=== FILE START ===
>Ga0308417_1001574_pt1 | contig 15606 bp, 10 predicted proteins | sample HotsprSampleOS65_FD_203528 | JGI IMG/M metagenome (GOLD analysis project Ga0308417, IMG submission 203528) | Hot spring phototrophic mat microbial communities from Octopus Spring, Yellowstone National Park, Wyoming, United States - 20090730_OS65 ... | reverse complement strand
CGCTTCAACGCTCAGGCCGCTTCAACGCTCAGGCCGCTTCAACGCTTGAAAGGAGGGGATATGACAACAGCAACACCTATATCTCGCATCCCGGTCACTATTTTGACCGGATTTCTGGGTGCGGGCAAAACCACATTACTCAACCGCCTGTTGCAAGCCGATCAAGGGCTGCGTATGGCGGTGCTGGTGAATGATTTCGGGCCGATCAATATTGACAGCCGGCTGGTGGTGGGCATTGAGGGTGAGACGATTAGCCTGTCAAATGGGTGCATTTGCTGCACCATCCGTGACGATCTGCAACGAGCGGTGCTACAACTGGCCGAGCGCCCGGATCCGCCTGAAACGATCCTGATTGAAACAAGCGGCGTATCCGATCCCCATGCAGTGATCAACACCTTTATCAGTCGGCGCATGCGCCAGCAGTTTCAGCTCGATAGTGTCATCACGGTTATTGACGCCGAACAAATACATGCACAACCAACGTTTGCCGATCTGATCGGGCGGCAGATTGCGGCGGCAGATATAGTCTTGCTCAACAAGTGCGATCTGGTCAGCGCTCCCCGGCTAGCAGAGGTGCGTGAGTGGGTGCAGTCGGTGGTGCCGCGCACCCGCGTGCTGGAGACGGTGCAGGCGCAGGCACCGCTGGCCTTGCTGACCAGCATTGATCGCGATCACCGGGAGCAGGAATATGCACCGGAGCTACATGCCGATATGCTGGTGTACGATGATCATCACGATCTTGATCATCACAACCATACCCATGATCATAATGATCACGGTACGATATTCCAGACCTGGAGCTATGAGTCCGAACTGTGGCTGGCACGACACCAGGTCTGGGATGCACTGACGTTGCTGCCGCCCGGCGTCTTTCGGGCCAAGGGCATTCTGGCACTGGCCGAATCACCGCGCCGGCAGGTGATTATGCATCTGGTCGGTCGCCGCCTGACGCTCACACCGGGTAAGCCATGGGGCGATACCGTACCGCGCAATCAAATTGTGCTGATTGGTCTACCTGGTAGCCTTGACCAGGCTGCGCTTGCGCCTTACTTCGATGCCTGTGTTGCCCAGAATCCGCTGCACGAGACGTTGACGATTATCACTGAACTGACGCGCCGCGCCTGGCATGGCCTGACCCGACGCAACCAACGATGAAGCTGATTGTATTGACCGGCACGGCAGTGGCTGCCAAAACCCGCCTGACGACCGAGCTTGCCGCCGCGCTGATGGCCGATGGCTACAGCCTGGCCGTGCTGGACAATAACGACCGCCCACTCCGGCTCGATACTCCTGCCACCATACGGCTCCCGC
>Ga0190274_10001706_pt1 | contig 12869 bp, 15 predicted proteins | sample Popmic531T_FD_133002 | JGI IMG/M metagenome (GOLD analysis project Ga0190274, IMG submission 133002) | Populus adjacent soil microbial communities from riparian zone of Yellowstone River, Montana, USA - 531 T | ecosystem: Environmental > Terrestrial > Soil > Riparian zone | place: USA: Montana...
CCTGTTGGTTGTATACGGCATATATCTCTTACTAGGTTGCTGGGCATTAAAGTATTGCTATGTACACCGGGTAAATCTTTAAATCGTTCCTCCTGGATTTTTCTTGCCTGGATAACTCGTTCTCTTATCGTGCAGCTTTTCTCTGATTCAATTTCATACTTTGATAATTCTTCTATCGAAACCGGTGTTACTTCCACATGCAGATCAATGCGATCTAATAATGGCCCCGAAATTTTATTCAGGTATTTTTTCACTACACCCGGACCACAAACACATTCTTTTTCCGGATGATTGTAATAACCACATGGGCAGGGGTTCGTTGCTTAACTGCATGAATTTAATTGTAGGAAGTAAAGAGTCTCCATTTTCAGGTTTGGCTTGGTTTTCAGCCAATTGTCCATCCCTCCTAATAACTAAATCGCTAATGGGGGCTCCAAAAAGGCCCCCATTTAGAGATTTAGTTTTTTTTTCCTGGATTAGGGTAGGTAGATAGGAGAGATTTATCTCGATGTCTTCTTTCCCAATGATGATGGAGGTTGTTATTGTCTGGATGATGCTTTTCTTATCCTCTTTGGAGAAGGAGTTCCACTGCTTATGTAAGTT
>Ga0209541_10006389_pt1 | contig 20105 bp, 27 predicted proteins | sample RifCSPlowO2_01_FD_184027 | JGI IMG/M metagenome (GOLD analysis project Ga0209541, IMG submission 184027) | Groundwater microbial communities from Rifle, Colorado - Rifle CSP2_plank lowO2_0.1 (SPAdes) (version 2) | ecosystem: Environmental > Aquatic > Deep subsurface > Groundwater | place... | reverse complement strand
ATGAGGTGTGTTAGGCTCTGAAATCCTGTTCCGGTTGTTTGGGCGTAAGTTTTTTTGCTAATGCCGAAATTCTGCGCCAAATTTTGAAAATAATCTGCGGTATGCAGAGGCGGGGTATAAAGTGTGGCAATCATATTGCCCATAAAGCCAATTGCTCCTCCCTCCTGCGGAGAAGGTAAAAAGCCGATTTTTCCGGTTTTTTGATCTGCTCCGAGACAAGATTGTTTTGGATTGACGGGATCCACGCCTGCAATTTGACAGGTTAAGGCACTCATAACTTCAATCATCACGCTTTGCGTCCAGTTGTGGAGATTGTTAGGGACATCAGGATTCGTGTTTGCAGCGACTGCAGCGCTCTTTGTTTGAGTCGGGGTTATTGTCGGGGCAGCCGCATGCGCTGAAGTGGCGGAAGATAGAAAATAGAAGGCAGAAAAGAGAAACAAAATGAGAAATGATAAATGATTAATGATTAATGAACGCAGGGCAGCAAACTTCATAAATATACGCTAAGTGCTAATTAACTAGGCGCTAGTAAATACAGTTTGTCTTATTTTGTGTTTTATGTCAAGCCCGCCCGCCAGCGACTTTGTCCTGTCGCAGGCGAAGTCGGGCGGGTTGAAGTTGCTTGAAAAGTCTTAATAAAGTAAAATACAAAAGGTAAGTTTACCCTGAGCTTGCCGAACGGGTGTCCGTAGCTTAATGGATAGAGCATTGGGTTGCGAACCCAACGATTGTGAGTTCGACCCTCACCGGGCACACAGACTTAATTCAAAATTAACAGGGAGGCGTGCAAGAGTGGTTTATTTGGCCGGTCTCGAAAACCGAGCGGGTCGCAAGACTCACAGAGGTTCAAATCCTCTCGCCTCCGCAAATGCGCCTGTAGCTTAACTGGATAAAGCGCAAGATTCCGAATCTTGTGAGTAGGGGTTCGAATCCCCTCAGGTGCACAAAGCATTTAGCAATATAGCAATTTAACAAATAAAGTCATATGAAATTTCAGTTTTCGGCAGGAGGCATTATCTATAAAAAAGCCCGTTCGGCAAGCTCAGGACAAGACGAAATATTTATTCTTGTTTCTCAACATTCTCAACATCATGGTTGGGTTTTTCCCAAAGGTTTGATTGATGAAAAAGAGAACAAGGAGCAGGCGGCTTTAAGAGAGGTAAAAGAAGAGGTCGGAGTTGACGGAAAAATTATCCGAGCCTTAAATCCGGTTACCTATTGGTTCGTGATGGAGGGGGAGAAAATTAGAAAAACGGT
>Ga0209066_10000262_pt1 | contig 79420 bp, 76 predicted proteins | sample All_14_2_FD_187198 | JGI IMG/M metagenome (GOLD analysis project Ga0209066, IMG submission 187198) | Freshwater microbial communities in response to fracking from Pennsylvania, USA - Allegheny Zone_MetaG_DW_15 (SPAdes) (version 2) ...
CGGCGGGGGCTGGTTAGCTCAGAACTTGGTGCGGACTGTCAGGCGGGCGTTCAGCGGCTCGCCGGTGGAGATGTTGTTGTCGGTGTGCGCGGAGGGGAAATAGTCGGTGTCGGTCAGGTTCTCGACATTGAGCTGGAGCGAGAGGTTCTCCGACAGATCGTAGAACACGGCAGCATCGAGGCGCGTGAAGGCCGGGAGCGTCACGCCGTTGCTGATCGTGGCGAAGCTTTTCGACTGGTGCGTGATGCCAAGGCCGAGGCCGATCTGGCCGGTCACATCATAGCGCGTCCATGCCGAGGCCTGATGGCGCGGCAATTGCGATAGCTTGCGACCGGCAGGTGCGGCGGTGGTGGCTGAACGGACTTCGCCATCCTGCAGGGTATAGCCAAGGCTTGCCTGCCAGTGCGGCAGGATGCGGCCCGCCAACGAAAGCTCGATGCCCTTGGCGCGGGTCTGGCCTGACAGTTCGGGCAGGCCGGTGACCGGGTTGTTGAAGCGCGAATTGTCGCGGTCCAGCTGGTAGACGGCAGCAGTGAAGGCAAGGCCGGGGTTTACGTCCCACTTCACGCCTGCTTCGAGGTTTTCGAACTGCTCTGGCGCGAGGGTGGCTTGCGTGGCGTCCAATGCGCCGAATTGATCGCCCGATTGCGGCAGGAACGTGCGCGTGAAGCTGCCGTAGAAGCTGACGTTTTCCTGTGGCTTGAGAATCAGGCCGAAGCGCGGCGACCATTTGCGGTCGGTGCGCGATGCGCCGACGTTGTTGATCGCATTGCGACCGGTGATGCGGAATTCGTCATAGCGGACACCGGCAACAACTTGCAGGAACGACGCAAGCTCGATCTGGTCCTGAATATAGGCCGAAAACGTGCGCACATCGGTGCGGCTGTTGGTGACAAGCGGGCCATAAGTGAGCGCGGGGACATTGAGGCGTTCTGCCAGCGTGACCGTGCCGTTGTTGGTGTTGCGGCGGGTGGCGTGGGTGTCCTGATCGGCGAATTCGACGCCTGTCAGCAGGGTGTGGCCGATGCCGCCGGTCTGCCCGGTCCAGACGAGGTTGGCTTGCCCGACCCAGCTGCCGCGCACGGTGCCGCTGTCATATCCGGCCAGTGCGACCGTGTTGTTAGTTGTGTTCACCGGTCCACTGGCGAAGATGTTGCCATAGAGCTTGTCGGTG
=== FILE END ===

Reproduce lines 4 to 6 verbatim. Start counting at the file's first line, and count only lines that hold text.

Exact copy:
CCTGTTGGTTGTATACGGCATATATCTCTTACTAGGTTGCTGGGCATTAAAGTATTGCTATGTACACCGGGTAAATCTTTAAATCGTTCCTCCTGGATTTTTCTTGCCTGGATAACTCGTTCTCTTATCGTGCAGCTTTTCTCTGATTCAATTTCATACTTTGATAATTCTTCTATCGAAACCGGTGTTACTTCCACATGCAGATCAATGCGATCTAATAATGGCCCCGAAATTTTATTCAGGTATTTTTTCACTACACCCGGACCACAAACACATTCTTTTTCCGGATGATTGTAATAACCACATGGGCAGGGGTTCGTTGCTTAACTGCATGAATTTAATTGTAGGAAGTAAAGAGTCTCCATTTTCAGGTTTGGCTTGGTTTTCAGCCAATTGTCCATCCCTCCTAATAACTAAATCGCTAATGGGGGCTCCAAAAAGGCCCCCATTTAGAGATTTAGTTTTTTTTTCCTGGATTAGGGTAGGTAGATAGGAGAGATTTATCTCGATGTCTTCTTTCCCAATGATGATGGAGGTTGTTATTGTCTGGATGATGCTTTTCTTATCCTCTTTGGAGAAGGAGTTCCACTGCTTATGTAAGTT
>Ga0209541_10006389_pt1 | contig 20105 bp, 27 predicted proteins | sample RifCSPlowO2_01_FD_184027 | JGI IMG/M metagenome (GOLD analysis project Ga0209541, IMG submission 184027) | Groundwater microbial communities from Rifle, Colorado - Rifle CSP2_plank lowO2_0.1 (SPAdes) (version 2) | ecosystem: Environmental > Aquatic > Deep subsurface > Groundwater | place... | reverse complement strand
ATGAGGTGTGTTAGGCTCTGAAATCCTGTTCCGGTTGTTTGGGCGTAAGTTTTTTTGCTAATGCCGAAATTCTGCGCCAAATTTTGAAAATAATCTGCGGTATGCAGAGGCGGGGTATAAAGTGTGGCAATCATATTGCCCATAAAGCCAATTGCTCCTCCCTCCTGCGGAGAAGGTAAAAAGCCGATTTTTCCGGTTTTTTGATCTGCTCCGAGACAAGATTGTTTTGGATTGACGGGATCCACGCCTGCAATTTGACAGGTTAAGGCACTCATAACTTCAATCATCACGCTTTGCGTCCAGTTGTGGAGATTGTTAGGGACATCAGGATTCGTGTTTGCAGCGACTGCAGCGCTCTTTGTTTGAGTCGGGGTTATTGTCGGGGCAGCCGCATGCGCTGAAGTGGCGGAAGATAGAAAATAGAAGGCAGAAAAGAGAAACAAAATGAGAAATGATAAATGATTAATGATTAATGAACGCAGGGCAGCAAACTTCATAAATATACGCTAAGTGCTAATTAACTAGGCGCTAGTAAATACAGTTTGTCTTATTTTGTGTTTTATGTCAAGCCCGCCCGCCAGCGACTTTGTCCTGTCGCAGGCGAAGTCGGGCGGGTTGAAGTTGCTTGAAAAGTCTTAATAAAGTAAAATACAAAAGGTAAGTTTACCCTGAGCTTGCCGAACGGGTGTCCGTAGCTTAATGGATAGAGCATTGGGTTGCGAACCCAACGATTGTGAGTTCGACCCTCACCGGGCACACAGACTTAATTCAAAATTAACAGGGAGGCGTGCAAGAGTGGTTTATTTGGCCGGTCTCGAAAACCGAGCGGGTCGCAAGACTCACAGAGGTTCAAATCCTCTCGCCTCCGCAAATGCGCCTGTAGCTTAACTGGATAAAGCGCAAGATTCCGAATCTTGTGAGTAGGGGTTCGAATCCCCTCAGGTGCACAAAGCATTTAGCAATATAGCAATTTAACAAATAAAGTCATATGAAATTTCAGTTTTCGGCAGGAGGCATTATCTATAAAAAAGCCCGTTCGGCAAGCTCAGGACAAGACGAAATATTTATTCTTGTTTCTCAACATTCTCAACATCATGGTTGGGTTTTTCCCAAAGGTTTGATTGATGAAAAAGAGAACAAGGAGCAGGCGGCTTTAAGAGAGGTAAAAGAAGAGGTCGGAGTTGACGGAAAAATTATCCGAGCCTTAAATCCGGTTACCTATTGGTTCGTGATGGAGGGGGAGAAAATTAGAAAAACGGT